Date of Conferral



Doctor of Psychology (Psy.D.)




Ethel Perry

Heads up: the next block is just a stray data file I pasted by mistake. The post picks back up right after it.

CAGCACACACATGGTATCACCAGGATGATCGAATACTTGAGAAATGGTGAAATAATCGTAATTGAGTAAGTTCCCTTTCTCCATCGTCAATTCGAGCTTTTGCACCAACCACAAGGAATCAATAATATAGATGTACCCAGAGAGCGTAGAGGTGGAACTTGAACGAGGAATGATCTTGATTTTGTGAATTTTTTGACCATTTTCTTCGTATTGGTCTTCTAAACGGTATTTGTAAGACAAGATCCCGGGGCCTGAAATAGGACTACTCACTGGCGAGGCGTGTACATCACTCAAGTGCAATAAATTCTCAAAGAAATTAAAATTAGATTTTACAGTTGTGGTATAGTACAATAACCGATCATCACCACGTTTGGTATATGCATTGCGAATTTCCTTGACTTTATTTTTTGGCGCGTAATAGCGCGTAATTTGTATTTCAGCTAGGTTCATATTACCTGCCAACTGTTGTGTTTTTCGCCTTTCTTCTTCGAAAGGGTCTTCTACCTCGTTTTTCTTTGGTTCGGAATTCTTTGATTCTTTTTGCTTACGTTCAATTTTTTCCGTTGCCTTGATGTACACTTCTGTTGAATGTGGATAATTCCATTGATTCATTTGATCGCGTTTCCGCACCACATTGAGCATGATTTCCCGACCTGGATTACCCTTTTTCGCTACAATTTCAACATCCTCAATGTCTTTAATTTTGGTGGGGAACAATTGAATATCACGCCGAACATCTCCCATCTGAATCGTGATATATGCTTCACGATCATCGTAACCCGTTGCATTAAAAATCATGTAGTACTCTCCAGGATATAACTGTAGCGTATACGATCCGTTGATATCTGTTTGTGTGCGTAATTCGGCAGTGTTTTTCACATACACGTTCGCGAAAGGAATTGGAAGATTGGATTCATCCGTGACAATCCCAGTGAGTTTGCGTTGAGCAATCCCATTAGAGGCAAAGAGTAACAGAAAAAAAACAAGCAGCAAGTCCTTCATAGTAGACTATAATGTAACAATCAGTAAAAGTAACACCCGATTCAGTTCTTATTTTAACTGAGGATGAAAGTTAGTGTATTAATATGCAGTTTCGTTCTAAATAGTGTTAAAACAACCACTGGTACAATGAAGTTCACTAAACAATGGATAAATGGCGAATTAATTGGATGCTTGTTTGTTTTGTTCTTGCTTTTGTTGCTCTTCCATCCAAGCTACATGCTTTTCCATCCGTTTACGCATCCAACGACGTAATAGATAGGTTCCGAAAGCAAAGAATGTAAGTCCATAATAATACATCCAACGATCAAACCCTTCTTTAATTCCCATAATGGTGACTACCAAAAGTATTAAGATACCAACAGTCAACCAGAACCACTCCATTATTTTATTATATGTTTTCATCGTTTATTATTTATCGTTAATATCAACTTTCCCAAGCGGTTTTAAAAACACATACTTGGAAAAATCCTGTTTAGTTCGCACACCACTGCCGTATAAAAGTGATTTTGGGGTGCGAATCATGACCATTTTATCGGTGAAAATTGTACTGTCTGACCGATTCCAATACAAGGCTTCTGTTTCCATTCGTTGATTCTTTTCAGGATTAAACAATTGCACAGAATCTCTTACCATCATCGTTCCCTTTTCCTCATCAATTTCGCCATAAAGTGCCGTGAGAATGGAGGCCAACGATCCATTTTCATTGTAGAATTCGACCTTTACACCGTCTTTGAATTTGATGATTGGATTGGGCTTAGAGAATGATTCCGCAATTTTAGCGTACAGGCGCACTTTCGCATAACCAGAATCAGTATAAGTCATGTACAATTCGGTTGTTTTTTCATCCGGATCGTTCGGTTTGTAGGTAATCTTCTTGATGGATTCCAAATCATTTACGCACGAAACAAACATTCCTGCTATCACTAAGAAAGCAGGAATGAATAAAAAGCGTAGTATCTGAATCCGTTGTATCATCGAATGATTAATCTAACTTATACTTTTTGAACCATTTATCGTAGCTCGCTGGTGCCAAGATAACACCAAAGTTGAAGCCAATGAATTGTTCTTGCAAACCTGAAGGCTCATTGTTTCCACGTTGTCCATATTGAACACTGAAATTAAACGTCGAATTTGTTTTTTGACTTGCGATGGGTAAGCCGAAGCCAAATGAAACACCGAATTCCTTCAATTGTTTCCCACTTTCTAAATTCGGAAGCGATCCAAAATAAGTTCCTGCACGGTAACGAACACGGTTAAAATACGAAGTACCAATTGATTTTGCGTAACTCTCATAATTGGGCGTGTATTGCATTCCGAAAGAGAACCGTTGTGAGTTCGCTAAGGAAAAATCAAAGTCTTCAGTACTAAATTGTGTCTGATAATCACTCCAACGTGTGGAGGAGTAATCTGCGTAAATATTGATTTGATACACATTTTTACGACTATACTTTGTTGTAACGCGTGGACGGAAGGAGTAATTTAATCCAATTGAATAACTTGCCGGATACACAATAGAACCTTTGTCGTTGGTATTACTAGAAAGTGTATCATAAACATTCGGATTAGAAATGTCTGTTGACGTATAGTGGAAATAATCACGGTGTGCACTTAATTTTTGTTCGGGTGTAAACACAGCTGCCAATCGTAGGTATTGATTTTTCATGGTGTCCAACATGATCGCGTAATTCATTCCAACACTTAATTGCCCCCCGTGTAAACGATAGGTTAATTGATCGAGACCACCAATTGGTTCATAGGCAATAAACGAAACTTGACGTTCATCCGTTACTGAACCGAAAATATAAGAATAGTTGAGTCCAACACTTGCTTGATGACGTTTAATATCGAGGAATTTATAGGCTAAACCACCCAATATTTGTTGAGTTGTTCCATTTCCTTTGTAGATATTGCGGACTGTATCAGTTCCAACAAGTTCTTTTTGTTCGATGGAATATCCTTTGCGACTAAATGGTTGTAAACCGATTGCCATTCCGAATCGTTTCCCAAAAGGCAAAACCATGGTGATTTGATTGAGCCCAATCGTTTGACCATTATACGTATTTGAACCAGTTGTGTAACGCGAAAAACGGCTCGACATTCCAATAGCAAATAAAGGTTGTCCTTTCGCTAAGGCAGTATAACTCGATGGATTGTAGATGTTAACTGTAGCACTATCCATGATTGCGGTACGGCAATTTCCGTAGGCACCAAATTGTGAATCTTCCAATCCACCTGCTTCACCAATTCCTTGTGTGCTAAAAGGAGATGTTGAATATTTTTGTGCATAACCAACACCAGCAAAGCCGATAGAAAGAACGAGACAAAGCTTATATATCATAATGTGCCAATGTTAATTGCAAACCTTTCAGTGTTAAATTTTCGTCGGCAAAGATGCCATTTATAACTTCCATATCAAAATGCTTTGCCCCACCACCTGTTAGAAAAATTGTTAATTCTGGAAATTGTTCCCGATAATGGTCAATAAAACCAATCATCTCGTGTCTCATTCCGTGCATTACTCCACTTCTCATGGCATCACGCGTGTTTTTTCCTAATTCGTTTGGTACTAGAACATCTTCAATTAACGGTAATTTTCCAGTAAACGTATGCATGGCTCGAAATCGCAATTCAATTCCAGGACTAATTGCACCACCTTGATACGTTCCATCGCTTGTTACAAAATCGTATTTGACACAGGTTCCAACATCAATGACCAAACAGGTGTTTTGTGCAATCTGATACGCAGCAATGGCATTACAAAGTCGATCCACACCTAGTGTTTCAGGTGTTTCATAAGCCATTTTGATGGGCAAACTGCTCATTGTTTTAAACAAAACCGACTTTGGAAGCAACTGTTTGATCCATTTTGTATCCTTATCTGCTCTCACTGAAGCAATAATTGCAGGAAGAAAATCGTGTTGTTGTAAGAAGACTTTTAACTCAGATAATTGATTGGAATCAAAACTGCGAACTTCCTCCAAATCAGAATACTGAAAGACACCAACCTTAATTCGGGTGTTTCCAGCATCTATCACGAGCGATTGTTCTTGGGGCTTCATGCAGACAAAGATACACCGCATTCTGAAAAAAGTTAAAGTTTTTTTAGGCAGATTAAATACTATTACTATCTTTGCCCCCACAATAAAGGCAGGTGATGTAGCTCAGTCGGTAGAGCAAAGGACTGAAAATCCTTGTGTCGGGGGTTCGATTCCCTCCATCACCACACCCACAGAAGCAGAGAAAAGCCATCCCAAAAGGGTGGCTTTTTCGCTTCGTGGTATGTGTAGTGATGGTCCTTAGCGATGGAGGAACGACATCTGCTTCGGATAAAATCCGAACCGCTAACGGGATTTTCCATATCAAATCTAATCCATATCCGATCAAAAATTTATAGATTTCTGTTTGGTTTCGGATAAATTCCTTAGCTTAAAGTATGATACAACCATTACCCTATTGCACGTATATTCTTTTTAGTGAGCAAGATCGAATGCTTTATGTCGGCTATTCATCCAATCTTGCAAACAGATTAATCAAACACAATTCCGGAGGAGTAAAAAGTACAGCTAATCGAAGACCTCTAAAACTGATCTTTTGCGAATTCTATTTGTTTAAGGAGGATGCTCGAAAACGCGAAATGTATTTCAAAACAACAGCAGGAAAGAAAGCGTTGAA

African American college women with attention deficit hyperactivity disorder (ADHD) can experience intersectional stigmas based on race, gender, and learning disability. Intersectional stigmas affect African American college women in self-esteem, social acceptance, and academic progress. The scholarly community has not published literature regarding intersectional stigma experienced by African American college women with ADHD. The purpose of this study was to explore the lived experiences of African American college women who had encountered intersectional stigma based on race, gender, and ADHD. Goffman’s social stigma theory and Crenshaw’s intersectional stigma theory served as the theoretical and conceptual frameworks to explore how African American college women with ADHD described their experiences of intersectional stigma. A qualitative descriptive phenomenological approach was used to develop an interview instrument to collect data from 13 participants through semi-structured telephone interviews. Analysis of the interview transcripts was conducted to determine common themes. Findings indicated that ADHD symptoms, lack of college preparation, and overwhelming emotions were a concern; reluctance to reveal diagnosis to professors and fellow students for fear of stigmatization and discrimination; ADHD accommodations, coping skills, and teaching in multiple intelligences was beneficial; and early diagnosis and treatment of ADHD is essential. Results may contribute to positive social change by providing college administrators with a better understanding of African American women’s needs and challenges with ADHD and providing data to help develop support and services that will assist in this population’s academic success.